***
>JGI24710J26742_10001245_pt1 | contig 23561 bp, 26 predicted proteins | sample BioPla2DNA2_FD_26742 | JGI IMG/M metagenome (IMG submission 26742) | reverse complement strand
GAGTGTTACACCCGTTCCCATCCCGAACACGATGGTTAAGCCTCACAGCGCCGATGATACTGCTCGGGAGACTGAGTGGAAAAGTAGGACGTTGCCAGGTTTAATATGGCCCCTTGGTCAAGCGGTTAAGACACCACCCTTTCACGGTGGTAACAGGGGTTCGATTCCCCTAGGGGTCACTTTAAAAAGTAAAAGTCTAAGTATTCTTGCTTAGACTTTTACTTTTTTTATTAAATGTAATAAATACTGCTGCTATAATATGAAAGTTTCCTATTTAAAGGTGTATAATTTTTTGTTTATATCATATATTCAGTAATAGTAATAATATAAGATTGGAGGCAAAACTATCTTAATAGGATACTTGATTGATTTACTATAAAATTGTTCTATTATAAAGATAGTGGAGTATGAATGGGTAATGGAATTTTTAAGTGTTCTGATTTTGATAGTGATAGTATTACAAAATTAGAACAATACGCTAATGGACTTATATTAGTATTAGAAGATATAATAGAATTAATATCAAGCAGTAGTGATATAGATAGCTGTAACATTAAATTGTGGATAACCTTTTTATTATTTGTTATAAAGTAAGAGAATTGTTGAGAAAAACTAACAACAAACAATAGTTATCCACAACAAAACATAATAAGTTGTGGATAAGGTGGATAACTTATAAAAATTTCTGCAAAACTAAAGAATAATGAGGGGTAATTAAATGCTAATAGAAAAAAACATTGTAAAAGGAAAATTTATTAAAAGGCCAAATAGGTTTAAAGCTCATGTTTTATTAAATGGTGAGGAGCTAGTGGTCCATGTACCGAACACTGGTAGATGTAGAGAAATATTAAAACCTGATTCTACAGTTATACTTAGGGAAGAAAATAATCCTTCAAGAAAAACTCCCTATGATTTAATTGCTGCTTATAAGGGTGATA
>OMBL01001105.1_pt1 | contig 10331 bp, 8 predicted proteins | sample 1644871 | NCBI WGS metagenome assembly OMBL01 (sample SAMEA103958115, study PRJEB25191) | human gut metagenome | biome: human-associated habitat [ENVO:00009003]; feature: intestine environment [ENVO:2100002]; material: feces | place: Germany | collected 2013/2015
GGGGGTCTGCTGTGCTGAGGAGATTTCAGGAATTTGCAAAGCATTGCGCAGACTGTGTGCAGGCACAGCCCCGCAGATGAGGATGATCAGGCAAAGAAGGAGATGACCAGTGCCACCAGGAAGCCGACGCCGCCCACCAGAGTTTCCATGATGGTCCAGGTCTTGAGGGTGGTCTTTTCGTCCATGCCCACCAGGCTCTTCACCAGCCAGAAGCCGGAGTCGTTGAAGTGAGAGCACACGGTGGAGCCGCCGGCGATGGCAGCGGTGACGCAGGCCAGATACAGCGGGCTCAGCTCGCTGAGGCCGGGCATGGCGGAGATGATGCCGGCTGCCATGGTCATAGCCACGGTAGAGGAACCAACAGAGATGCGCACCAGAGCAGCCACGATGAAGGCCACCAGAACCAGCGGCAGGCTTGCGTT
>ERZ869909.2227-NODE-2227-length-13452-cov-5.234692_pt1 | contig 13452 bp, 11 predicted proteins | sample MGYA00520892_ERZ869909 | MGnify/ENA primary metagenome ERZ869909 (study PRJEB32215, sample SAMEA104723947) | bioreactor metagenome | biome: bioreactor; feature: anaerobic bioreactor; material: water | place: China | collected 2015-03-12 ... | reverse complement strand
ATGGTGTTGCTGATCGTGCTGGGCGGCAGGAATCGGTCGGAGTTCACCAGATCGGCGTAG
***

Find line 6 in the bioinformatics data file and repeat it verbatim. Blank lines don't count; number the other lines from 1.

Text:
ATGGTGTTGCTGATCGTGCTGGGCGGCAGGAATCGGTCGGAGTTCACCAGATCGGCGTAG